Flows can still move from low to high pressure. This is called an adverse pressure gradient; it happens all the time. You guys are right to be concerned, as separation is much more likely in the compressor due to a higher pressure at the back end of the compressor. However, because the incoming flow has enough momentum to overcome the adverse pressure gradient, the flow doesn't come close to being reversed.

Starlionblue, there is always thrust produced if the momentum of the exiting air is greater than the momentum of the air coming into the engine. There are nozzles that expand the exhaust to atmospheric pressure (called "ideally expanded" nozzles), and thrust is definitely produced.

Goldenshield, there's no way for an engine to suck in less air than it puts out; this would violate conservation of mass. The inlet and exit mass flow rates are the same (ignoring the small fuel mass flow rate). The increment in momentum of the exiting air causes the thrust.

[Edited 2004-07-26 10:07:48]

User currently offlineSlamClick From United States of America, joined Nov 2003, 10062 posts, RR: 68
Reply 9, posted (10 years 5 months 5 days 8 hours ago) and read 1369 times:

Physics aside (for the benefit of those of us not well schooled in physics) don't forget the role of velocity in this. All jet engines have a velocity to the gas stream and it would take a lot of pressure to back up against this.

There was a variant of the ramjet, called a pulse jet. It used shutters at the intake which were momentarily closed by the combustion-induced overpressures. It would open, admit some air for the next combustion cycle, and close while that was taking place. Produced a characteristic pulse sound.

Extra points for anyone knowing where it was used.



Happiness is not seeing another trite Ste. Maarten photo all week long.
User currently offlineMITaero From United States of America, joined Jul 2003, 497 posts, RR: 8
Reply 10, posted (10 years 5 months 5 days 7 hours ago) and read 1361 times:

>Physics aside (for the benefit of those of us not well schooled in physics) don't forget the role of velocity in this. All jet engines have a velocity to the gas stream and it would take a lot of pressure to back up against this.

That's right (that's what I meant by momentum, which is just the product of velocity and mass).

>Extra points for anyone knowing where it was used.

I saw an episode of JAG where they used it over Korea on a secret mission, and for some reason they let the (lawyer) main character guy fly it. Hilarious.


User currently offlineVorticity From United States of America, joined May 2004, 337 posts, RR: 5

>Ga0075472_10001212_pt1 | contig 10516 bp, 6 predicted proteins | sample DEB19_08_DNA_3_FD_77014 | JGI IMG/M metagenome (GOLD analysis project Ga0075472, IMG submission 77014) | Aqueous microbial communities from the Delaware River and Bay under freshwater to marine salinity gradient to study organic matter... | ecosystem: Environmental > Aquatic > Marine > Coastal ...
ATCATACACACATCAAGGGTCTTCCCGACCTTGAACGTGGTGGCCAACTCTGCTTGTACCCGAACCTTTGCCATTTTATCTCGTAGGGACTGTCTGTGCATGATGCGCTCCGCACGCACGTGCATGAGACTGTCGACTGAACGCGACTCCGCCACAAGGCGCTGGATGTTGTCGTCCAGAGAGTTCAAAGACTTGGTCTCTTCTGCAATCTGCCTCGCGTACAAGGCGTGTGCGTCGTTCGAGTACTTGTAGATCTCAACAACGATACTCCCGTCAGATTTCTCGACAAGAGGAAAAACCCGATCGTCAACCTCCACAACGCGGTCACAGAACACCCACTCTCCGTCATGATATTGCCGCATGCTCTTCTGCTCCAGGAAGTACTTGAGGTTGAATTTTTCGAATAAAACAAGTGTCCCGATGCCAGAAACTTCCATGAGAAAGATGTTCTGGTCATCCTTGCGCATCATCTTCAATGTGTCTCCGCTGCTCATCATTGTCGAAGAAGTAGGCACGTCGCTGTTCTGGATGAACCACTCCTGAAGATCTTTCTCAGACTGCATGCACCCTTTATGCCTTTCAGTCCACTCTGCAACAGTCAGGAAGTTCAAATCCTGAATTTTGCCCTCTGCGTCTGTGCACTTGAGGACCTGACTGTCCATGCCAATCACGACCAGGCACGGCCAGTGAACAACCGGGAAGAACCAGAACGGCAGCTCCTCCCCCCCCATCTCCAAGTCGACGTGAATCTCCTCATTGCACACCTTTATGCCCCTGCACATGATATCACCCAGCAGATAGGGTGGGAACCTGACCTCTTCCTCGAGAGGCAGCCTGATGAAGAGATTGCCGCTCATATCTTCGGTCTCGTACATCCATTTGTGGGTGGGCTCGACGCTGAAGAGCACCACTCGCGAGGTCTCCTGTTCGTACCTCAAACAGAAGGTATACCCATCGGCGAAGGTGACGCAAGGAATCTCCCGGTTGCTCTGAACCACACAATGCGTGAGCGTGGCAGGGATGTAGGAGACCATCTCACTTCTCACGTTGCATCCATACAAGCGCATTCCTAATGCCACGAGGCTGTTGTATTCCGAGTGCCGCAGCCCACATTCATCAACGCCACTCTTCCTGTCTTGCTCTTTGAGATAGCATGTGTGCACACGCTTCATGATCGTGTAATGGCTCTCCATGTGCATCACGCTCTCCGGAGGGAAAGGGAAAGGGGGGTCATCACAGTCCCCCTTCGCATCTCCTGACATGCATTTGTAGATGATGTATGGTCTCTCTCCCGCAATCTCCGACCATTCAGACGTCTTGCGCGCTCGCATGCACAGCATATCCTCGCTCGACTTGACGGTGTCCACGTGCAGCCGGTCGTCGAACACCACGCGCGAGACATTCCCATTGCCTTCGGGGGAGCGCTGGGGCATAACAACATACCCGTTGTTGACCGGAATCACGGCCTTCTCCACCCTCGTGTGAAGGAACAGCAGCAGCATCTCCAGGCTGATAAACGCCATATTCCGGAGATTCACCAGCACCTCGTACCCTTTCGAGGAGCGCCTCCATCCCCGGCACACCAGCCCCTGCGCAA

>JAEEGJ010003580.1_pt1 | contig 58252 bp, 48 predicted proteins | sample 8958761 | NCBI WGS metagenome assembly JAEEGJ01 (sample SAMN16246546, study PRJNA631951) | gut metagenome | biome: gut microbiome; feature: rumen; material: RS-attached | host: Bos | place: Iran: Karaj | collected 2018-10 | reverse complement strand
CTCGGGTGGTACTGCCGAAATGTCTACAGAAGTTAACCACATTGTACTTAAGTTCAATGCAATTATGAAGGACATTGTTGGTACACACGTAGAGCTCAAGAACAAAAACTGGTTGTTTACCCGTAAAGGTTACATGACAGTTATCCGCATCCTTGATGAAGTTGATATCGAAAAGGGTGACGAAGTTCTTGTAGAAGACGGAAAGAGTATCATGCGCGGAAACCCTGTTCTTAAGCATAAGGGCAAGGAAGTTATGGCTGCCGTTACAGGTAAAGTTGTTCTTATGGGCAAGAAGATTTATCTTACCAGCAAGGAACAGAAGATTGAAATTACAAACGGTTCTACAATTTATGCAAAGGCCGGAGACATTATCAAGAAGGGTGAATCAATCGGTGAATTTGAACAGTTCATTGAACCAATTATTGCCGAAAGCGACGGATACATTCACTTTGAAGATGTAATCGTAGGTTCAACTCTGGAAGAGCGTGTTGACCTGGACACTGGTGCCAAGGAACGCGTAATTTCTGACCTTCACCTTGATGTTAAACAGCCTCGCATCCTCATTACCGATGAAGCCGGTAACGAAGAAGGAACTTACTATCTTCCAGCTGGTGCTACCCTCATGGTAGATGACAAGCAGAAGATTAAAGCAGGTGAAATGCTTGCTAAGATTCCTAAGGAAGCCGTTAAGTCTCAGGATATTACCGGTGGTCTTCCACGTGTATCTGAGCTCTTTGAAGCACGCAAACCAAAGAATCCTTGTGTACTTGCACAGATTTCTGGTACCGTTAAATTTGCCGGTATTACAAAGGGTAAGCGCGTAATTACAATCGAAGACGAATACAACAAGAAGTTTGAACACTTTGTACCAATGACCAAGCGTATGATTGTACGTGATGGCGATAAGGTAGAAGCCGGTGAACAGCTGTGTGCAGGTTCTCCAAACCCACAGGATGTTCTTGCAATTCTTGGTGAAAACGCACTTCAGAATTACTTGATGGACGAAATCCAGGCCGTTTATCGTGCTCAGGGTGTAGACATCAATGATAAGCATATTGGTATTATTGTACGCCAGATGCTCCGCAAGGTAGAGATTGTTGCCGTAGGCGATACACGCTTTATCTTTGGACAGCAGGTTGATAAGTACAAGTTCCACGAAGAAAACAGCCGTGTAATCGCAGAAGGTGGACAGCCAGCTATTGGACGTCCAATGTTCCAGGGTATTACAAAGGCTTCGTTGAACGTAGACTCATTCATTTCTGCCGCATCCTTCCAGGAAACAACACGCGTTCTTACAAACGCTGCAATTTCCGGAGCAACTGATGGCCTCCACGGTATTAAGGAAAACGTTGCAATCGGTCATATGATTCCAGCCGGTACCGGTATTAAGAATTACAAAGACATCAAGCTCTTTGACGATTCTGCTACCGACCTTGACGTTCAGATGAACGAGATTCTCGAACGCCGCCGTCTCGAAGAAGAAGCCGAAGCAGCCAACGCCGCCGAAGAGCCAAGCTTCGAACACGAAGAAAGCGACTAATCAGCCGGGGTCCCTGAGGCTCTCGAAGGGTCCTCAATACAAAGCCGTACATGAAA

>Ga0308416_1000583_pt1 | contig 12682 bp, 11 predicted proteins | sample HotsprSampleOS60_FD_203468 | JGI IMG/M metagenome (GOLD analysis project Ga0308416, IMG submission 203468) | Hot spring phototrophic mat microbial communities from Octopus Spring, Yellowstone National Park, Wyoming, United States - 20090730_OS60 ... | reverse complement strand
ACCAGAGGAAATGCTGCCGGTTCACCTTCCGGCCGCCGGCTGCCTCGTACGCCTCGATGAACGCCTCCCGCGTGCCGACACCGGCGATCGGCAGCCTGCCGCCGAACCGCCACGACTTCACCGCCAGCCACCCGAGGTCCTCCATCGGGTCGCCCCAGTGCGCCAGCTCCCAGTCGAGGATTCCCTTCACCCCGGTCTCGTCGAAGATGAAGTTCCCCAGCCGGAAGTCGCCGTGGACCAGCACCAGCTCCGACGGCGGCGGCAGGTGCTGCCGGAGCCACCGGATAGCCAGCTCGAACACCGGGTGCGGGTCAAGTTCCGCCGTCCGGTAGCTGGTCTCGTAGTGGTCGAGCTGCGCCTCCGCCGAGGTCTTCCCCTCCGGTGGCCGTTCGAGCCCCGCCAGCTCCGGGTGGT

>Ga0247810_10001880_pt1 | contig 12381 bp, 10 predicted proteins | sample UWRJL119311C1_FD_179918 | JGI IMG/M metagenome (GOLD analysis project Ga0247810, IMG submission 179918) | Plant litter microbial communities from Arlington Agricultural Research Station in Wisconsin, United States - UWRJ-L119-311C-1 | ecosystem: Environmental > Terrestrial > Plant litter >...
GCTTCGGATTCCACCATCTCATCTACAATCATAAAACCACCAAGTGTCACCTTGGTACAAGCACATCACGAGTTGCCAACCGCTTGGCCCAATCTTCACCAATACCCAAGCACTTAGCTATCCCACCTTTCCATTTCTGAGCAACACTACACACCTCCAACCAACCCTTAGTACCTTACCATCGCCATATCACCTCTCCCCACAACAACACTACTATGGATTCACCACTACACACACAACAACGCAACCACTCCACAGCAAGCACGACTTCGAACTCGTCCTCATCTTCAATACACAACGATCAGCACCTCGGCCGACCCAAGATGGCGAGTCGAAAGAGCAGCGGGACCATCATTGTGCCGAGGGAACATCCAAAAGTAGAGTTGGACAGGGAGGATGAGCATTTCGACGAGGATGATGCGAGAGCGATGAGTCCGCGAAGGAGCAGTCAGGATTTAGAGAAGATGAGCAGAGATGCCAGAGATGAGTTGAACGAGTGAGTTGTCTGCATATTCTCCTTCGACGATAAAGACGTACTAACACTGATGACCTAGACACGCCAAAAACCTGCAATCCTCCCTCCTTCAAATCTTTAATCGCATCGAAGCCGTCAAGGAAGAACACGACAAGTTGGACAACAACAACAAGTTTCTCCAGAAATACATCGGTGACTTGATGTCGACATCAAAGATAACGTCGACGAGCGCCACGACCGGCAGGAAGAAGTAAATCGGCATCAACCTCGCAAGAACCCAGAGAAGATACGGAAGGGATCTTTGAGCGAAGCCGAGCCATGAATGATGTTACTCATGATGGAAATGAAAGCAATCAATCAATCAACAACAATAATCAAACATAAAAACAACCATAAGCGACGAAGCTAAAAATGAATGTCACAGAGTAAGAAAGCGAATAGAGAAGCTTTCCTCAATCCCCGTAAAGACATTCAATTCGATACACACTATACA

Reply 11, posted (10 years 5 months 5 days 7 hours ago) and read 1358 times:

The germans used the pulse jet in their V-1 buzz bombs that they used to attack England. They had a very characteristic sound because of the pulse jet.

Anyway, compressors play a big role in all of this, compressing the air that goes into the combustion chamber. Ramjets and Scramjets attempt to compress the air without using compressor turbines. Lots of solutions for flight.



Thermodynamics and english units don't mix...
User currently offlineGoldenshield From United States of America, joined Jan 2001, 6120 posts, RR: 14
Reply 12, posted (10 years 5 months 5 days 6 hours ago) and read 1342 times:

If only I could edit what I wrote. > Sad

It should read, "This is why [it seems] that jet engines suck in more air than they put out."



Two all beef patties, special sauce, lettuce, cheese, pickles, onions on a sesame seed bun.
User currently offlineMITaero From United States of America, joined Jul 2003, 497 posts, RR: 8
Reply 13, posted (10 years 5 months 5 days 5 hours ago) and read 1337 times:

Heh, it's ok, I knew what you meant, just didn't want other people to get confused.

Top Of Page
Forum Index

Reply To This Topic Basic Combustion Question
Username:
No username? Sign up now!
Password: 


Forgot Password? Be reminded.
Remember me on this computer (uses cookies)
  • Tech/Ops related posts only!
  • Not Tech/Ops related? Use the other forums
  • No adverts of any kind. This includes web pages.
  • No hostile language or criticizing of others.
  • Do not post copyright protected material.
  • Use relevant and describing topics.
  • Check if your post already been discussed.
  • Check your spelling!
  • DETAILED RULES
Add Images Add SmiliesPosting Help

Please check your spelling (press "Check Spelling" above)


Similar topics:More similar topics...
Air Compression And Combustion Chamber Question posted Fri Oct 6 2006 01:29:43 by Blackened
Probably A Basic Question, But Please Answer! posted Wed Nov 7 2001 06:33:11 by 777-300 FAN
Very Basic Question On Hydraulics posted Thu May 24 2001 20:59:07 by Bio15
Airborne Express 767-200: Loading Question posted Wed Dec 6 2006 16:09:58 by Jonathan-l
An XB-70 AV-2 Question. posted Tue Dec 5 2006 23:59:56 by Starglider
Bombardier Q400 Field Performance: Question posted Sun Dec 3 2006 17:40:48 by A342
Continental 737-300 Cockpit Question posted Fri Nov 24 2006 08:26:31 by Artsyman
Headwinds Question posted Sun Nov 12 2006 10:36:39 by FCA787
B767-200 Fuel Consumption Question posted Sun Nov 12 2006 07:06:31 by Jetline
Concorde Gear Question posted Tue Nov 7 2006 18:38:10 by EHHO

Sponsor Message:
Printer friendly format